letter Welcoming Letter to the Tourists By Carol Christoffe - Sunday PM
letter KETCHIKAN BOROUGH Airporter BUS.. A Solution? By Gigi Pilcher - Sunday PM
letter No Bridge By Don Hoff Jr. - Sunday PM
letter Pro Family Choice By Charlanne Heath - Sunday PM
letter RE: Children Without Choices By Dave Kiffer - Sunday PM
It IS different By Dinah Pearson - Sunday PM
letter Child abuse in Cars? By Ron Currit - Sunday PM
letter Bring your rubber boots & help clean up By Gretchen Klein - Sunday PM
letter Why is this happening in Ketchikan By Tony Gwynn - Sunday PM
letterTHANK YOU KGB MAYOR AND ASSEMBLY MEMBERS By Reggie Reinhardt - Thursday PM
letterNo Different Than Child Abuse By Carl Webb - Thursday PM
letterProposed Waterfront Zoning change By Ed Purvis - Thursday
letter Charitable Gaming Legislation By Vicki O'Brien - Thursday
letterBarge litter to Canada By Ken Lewis - Thursday
letter Family Choices By Dinah Pearson - Thursday
letter Response to "Litter and Slobs" By John Kiser - Thursday
letter "Metlakatla Moon" By Judith Green - Thursday
letter Second Hand Smoke in Cars By Rob Holston - Thursday
letter Children Without Choices By Carl Webb - Tuesday PM
letterRevised Tongass National Forest draft Management Plan By William E. Brown - Tuesday PM
letter Litter, and Unclean Streets In Some Areas By Carol Baines - Tuesday PM
letter 'Take Off' By Chris Elliott - Tuesday PM
letterPublic Beaches Under Threat By Eric Muench - Monday
letter"Take Off" By Karen Pitcher - Monday
letter Trashing of Alaska By Anita Hales - Monday
letter Airport Shuttle Needed By Ken Levy - Monday
letter Very Proud By Veta Mutart - Monday
letter More Viewpoints/ Letters
letter Publish A Letter


The Ketchikan School Board will hold a regular meeting in the City Council Chambers on Wednesday, February 14, 2007 at 6:00 pm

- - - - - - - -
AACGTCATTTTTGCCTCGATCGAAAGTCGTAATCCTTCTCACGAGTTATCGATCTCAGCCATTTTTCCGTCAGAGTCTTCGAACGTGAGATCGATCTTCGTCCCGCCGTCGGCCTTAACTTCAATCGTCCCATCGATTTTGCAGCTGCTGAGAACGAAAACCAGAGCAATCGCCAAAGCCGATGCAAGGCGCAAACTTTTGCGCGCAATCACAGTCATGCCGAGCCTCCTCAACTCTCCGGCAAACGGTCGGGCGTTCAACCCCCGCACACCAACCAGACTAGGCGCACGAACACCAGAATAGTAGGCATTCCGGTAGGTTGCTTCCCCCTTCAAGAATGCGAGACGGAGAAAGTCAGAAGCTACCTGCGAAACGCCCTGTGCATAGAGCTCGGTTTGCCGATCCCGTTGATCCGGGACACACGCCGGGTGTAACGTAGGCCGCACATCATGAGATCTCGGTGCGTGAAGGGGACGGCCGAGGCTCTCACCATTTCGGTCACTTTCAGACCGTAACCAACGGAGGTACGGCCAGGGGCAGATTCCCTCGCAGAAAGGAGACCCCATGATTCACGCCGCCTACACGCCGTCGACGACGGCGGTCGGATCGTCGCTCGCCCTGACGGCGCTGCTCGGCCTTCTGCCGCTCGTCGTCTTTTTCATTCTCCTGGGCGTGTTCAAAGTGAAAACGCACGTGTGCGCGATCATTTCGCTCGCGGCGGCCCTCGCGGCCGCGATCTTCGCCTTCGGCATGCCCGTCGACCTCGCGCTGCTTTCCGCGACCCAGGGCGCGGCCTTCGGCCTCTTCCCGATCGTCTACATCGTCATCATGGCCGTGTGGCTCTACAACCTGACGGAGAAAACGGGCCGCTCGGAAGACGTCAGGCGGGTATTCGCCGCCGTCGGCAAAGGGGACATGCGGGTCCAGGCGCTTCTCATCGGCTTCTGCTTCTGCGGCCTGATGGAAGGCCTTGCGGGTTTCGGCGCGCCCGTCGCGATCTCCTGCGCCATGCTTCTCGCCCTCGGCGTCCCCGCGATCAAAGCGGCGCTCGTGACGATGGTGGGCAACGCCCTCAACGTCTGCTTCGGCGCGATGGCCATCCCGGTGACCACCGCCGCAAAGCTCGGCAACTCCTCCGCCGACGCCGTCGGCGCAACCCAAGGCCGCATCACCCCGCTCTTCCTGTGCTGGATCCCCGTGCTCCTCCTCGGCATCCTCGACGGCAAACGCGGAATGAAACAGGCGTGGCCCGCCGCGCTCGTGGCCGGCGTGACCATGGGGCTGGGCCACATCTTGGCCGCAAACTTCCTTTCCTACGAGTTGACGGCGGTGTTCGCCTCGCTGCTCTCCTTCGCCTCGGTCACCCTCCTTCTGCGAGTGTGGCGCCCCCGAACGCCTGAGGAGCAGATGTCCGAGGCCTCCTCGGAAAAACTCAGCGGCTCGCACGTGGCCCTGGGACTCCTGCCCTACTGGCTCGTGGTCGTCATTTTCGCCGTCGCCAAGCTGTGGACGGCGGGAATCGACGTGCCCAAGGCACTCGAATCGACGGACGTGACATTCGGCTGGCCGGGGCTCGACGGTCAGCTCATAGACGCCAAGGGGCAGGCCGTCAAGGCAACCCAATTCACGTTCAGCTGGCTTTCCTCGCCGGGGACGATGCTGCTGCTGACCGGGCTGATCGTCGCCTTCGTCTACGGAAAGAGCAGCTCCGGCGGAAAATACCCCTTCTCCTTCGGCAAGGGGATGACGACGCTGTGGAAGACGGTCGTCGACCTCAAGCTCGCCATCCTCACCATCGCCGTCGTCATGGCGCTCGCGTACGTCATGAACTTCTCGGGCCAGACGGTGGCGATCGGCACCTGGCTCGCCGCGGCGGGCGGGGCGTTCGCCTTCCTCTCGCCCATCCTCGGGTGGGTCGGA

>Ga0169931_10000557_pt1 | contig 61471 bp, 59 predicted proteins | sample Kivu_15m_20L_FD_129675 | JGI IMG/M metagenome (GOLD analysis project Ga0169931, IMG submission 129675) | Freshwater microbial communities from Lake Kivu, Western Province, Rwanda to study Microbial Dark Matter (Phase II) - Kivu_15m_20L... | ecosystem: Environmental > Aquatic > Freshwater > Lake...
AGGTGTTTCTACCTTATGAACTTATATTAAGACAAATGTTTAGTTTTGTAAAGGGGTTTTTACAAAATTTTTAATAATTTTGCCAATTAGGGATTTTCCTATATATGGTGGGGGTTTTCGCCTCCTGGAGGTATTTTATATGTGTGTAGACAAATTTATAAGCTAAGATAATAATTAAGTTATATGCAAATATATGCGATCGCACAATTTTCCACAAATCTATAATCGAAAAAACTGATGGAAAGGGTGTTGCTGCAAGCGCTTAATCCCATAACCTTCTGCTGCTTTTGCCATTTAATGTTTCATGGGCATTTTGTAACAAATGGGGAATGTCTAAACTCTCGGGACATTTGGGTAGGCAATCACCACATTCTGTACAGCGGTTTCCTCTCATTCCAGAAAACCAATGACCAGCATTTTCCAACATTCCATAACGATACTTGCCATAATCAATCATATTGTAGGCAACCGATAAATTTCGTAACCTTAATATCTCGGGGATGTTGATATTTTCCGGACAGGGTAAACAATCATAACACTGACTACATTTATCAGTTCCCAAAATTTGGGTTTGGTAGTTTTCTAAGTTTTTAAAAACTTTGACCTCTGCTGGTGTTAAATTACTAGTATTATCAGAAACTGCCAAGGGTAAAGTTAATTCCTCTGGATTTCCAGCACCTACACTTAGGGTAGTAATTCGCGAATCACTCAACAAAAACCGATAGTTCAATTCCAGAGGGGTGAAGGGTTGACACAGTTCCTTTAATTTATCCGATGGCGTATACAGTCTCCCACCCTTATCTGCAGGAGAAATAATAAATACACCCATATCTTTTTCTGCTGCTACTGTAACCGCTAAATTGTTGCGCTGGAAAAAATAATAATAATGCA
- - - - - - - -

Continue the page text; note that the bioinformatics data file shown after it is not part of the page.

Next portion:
pdfDownload the Agenda

The Ketchikan City Council will hold a regular meeting on Thursday, February 15, 2007 in the City Council Chambers at 7:00 pm.
pdfDownload the Agenda. Click on each agenda item to download the information packet.


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Columns - Commentary

Tom Purcell: For Valentine's Day - When There Was Romance - Hey, pallie, what the heck happened to romance?
I use the word "pallie" in deference to the great Dean Martin. Last summer, just before the annual Dean Martin Festival in Dino's home town of Steubenville, Ohio, I decided to compare today's hits with his.

I started with the No. 1 song on Billboard Magazine's Hot 100 list, "Hips Don't Lie" by Shakira. This song was a hit, no doubt, because of its eloquent lyrics:

Nobody can ignore the way you move your body, girl
And everything so unexpected -- the way you right and left it
So you can keep on shaking it

No. 2 on the list was "Ridin'" by Chamillionaire, a rap performer. Here's a little taste of that song's poetry:

Tippin' down, sittin' crooked on my chrome
Bookin' my phone, tryin' to find a chick I wanna (slang expletive)

No. 3 on the list was "Promiscuous" by Nelly Furtado, a song brimming with love and affection:

You expect me to let you just hit it
But will you still respect me if you get it

Ah, modern romance. Things sure have changed since Dino dropped off the charts. Now I know why: Romance is dead. - More...
Tuesday PM - February 13, 2007

Dave Kiffer: Our Cajun Sister State - I read recently that the most popular baby names in Alaska are "Madison" for girls and "Ethan" for boys.

It seems odd to name a young girl after either a president or an avenue, but what do I know? Maybe there are a lot more "Splash" fans out there than I realize.

The name Ethan has been a pretty popular one for boys for some time, so that is no surprise.

Once upon a time just about every young child was named either John or Mary, so at least we are progressing beyond that.

After all, it could be like the 1890s when an awful lot of kids were being saddled with Gertrude and Horace.

Naming someone Gertrude or Horace in 2007 would lead to a later-in-life lawsuit for "parental malpractice."

I was curious about baby names in other states so I checked with the Social Security Administration website to see where Alaska's name choices ranked. - More...
Monday PM - February 12, 2007